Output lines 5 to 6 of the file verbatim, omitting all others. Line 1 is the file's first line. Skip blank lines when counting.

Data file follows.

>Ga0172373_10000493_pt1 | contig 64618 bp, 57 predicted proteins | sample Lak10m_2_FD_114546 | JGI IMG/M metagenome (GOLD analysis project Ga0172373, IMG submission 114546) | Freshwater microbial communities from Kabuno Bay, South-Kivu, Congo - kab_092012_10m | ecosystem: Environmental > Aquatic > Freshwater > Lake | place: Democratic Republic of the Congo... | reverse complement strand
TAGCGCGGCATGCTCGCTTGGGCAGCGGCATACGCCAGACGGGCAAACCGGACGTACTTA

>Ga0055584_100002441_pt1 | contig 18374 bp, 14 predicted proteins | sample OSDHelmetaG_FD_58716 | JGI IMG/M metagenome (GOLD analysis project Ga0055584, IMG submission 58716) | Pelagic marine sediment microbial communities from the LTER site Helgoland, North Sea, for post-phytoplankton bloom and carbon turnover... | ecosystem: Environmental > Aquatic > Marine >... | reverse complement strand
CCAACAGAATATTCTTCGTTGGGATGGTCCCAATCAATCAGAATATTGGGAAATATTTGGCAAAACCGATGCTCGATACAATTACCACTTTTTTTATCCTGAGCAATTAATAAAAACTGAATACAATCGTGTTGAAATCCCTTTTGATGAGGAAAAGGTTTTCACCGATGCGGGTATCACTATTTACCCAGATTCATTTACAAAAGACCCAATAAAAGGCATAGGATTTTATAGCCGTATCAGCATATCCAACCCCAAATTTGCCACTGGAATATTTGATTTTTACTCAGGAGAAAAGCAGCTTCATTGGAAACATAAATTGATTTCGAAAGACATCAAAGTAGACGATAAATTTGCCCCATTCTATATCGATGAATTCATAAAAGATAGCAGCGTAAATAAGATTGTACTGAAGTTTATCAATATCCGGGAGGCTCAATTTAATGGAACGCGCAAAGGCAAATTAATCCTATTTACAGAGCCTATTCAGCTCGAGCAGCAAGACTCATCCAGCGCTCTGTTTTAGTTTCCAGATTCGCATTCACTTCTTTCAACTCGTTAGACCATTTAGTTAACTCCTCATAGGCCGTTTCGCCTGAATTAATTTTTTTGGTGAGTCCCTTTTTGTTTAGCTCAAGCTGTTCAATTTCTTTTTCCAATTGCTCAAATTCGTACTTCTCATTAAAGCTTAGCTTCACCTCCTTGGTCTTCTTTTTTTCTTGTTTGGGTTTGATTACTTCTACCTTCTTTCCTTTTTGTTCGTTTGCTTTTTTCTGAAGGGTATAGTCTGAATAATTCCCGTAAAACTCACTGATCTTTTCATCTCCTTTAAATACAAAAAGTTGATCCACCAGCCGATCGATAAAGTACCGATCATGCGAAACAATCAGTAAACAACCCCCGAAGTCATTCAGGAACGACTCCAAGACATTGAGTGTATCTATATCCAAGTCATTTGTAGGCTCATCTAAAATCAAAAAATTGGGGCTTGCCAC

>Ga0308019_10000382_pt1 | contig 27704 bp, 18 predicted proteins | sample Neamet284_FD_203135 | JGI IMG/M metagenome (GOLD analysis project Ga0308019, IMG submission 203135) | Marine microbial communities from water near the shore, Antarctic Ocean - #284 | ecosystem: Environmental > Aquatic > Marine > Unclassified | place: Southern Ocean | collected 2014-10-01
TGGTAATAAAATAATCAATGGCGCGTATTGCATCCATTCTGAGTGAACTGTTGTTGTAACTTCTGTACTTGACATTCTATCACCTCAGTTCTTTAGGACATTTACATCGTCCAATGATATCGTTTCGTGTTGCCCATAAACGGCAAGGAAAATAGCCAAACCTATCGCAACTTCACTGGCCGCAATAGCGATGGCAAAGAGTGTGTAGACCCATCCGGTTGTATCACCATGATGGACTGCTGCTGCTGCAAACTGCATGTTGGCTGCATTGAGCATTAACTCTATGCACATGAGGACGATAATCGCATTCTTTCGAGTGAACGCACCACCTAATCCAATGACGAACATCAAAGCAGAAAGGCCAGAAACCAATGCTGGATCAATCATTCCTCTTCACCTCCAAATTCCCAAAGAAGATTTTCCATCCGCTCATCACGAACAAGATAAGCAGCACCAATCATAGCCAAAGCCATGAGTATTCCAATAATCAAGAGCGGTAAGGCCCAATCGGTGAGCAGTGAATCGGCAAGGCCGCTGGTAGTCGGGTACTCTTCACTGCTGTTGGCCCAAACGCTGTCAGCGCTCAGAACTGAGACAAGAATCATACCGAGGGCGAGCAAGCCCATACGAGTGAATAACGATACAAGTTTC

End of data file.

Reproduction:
>Ga0308019_10000382_pt1 | contig 27704 bp, 18 predicted proteins | sample Neamet284_FD_203135 | JGI IMG/M metagenome (GOLD analysis project Ga0308019, IMG submission 203135) | Marine microbial communities from water near the shore, Antarctic Ocean - #284 | ecosystem: Environmental > Aquatic > Marine > Unclassified | place: Southern Ocean | collected 2014-10-01
TGGTAATAAAATAATCAATGGCGCGTATTGCATCCATTCTGAGTGAACTGTTGTTGTAACTTCTGTACTTGACATTCTATCACCTCAGTTCTTTAGGACATTTACATCGTCCAATGATATCGTTTCGTGTTGCCCATAAACGGCAAGGAAAATAGCCAAACCTATCGCAACTTCACTGGCCGCAATAGCGATGGCAAAGAGTGTGTAGACCCATCCGGTTGTATCACCATGATGGACTGCTGCTGCTGCAAACTGCATGTTGGCTGCATTGAGCATTAACTCTATGCACATGAGGACGATAATCGCATTCTTTCGAGTGAACGCACCACCTAATCCAATGACGAACATCAAAGCAGAAAGGCCAGAAACCAATGCTGGATCAATCATTCCTCTTCACCTCCAAATTCCCAAAGAAGATTTTCCATCCGCTCATCACGAACAAGATAAGCAGCACCAATCATAGCCAAAGCCATGAGTATTCCAATAATCAAGAGCGGTAAGGCCCAATCGGTGAGCAGTGAATCGGCAAGGCCGCTGGTAGTCGGGTACTCTTCACTGCTGTTGGCCCAAACGCTGTCAGCGCTCAGAACTGAGACAAGAATCATACCGAGGGCGAGCAAGCCCATACGAGTGAATAACGATACAAGTTTC